Old Town Alexandria is a charming matrix of cobblestone streets, lined with Georgian and Victorian row houses. Eventually, the kids got hungry, so we pulled into O’Connell’s on the centrally located King’s Street for a quick lunch. Although this location wasn’t on the VTC’s official itinerary, what it lacked in luxe experience it made up for in charm and, most importantly, it was a hit with the kids.
Later that night we settled down for a light supper at Brabo Brasserie, an unassuming but delightful eatery offering Belgian-French fare located on the street level of the Lorien.
We were up early the next morning and, after some coffee and crêpes at Café du Soleil on Union Street near the waterfront, we packed into the Bentley and headed off on a lovely two-hour drive south to Richmond. For those unfamiliar with Northern Virginia, the scenery along the way from Alexandria to the state’s capital offers much to take in, alternating from gently rolling hills to swaths of Virginia Pine.
Our immediate destination was the historic Jefferson Hotel, a true architectural gem of the South. Opened in 1895, the hotel is designed in the Spanish Baroque Style, but a fire in 1901 gutted the interior of the hotel leading to a multi-year renovation, the vestiges of which are still featured quite prominently throughout the edifice.
As you pull up into the opulent entrance to this five-star hotel, one is immediately confronted with its famous life-size bronze alligators—an homage to a time when live alligators freely swam in the hotel’s pools and marveled the Jefferson’s guests up until the late 1940s.
After a quick bite at Lemaire, the Jefferson’s flagship restaurant, we were off to hit some museums. My wife took our littlest ones to the Science Museum of Virginia while my older daughter and I ventured over to the Virginia Museum of Fine Arts which was holding a special exhibition on the history of guitar design. After a few hours, we all met up in Richmond’s bohemian Carytown district where we were able to roam the shops and see the historic sites. Music lovers will especially enjoy Plan 9, the neighborhood’s iconic vinyl record store. Haakon and Gabriella loved Worth of Mirth, a toy store for kids of all ages.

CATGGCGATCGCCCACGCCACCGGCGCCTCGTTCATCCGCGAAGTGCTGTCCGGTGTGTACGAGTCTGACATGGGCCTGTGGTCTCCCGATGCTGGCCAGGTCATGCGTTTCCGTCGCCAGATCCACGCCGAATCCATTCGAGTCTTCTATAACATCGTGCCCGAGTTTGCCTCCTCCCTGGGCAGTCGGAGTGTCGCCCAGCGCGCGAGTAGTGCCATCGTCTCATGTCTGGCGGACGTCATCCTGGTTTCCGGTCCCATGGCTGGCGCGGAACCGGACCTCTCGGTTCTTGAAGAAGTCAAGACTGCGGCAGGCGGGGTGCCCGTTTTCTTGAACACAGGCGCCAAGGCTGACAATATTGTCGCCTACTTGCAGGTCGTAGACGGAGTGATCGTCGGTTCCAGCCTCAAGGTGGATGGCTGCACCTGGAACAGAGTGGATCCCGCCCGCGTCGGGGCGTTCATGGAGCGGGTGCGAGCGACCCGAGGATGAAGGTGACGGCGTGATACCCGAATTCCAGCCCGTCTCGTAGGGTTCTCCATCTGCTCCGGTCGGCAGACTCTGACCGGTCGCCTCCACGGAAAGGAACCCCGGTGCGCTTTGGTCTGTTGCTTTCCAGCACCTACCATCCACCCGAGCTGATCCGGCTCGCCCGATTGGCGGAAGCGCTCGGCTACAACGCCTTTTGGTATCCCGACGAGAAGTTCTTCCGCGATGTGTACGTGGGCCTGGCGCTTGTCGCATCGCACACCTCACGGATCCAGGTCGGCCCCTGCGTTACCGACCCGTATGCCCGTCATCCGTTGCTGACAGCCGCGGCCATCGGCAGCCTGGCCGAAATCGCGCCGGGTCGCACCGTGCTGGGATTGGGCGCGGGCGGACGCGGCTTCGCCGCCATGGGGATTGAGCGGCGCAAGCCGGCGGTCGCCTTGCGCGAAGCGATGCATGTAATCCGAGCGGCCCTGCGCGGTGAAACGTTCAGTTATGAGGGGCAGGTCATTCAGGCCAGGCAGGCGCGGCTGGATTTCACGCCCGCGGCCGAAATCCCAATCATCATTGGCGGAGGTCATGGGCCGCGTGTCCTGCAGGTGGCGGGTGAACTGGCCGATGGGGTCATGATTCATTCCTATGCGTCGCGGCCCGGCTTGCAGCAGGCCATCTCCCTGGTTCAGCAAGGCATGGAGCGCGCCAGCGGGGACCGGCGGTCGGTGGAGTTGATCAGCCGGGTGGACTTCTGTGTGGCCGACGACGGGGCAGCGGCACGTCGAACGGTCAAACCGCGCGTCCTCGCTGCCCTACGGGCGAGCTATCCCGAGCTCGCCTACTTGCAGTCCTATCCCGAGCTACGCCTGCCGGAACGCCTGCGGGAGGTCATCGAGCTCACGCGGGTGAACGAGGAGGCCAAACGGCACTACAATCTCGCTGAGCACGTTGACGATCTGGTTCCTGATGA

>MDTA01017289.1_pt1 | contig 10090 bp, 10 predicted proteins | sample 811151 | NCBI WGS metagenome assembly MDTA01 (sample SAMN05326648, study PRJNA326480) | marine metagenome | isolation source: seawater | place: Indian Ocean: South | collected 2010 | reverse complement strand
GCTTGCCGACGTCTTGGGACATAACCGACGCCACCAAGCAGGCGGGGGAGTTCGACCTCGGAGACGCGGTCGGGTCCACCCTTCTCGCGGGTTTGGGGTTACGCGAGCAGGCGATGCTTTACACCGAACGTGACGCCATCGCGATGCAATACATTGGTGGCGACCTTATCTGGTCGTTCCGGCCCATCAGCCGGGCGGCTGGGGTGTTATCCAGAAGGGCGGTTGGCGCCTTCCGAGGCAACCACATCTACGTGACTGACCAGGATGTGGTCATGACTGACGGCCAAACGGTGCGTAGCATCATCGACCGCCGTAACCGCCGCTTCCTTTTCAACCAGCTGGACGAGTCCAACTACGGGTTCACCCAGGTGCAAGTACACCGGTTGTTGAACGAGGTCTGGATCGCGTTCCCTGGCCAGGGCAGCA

Before heading to dinner, we had made a reservation at Reservoir, an up-and-coming micro-distillery in the Scott’s Addition industrial district and an emblem of Richmond’s bustling whiskey scene. One unexpected bonus was that the staff at Reservoir knew we were coming with young kids, and they had plenty of coloring and other age-appropriate activities to entertain the little ones while the adults toured the facility and tasted an array of their elixirs. My wife and I, who are otherwise partial to bourbons, were impressed by their Holland’s Milkman Hunter, a wheat, rye, and corn mash bill that presented itself as spicy upfront with notes of cinnamon, clove, and southern sweet tea.
After the tasting, we all went one block over to Brenner Pass, a culinary must for any foodie passing through Richmond. With kid-friendly items like burgers and fries, the kids will be happy to tag along. Gilda and I ordered the octopus with cannellini and cranberry for a starter. As a main course, I tried the whole-roasted rainbow trout while Gilda opted for the duck breast in pevereda sauce. Isabella, my eldest, ordered the mushroom risotto with black truffles. All of us were surprised to find such exquisite fare in such an unassuming section of Richmond.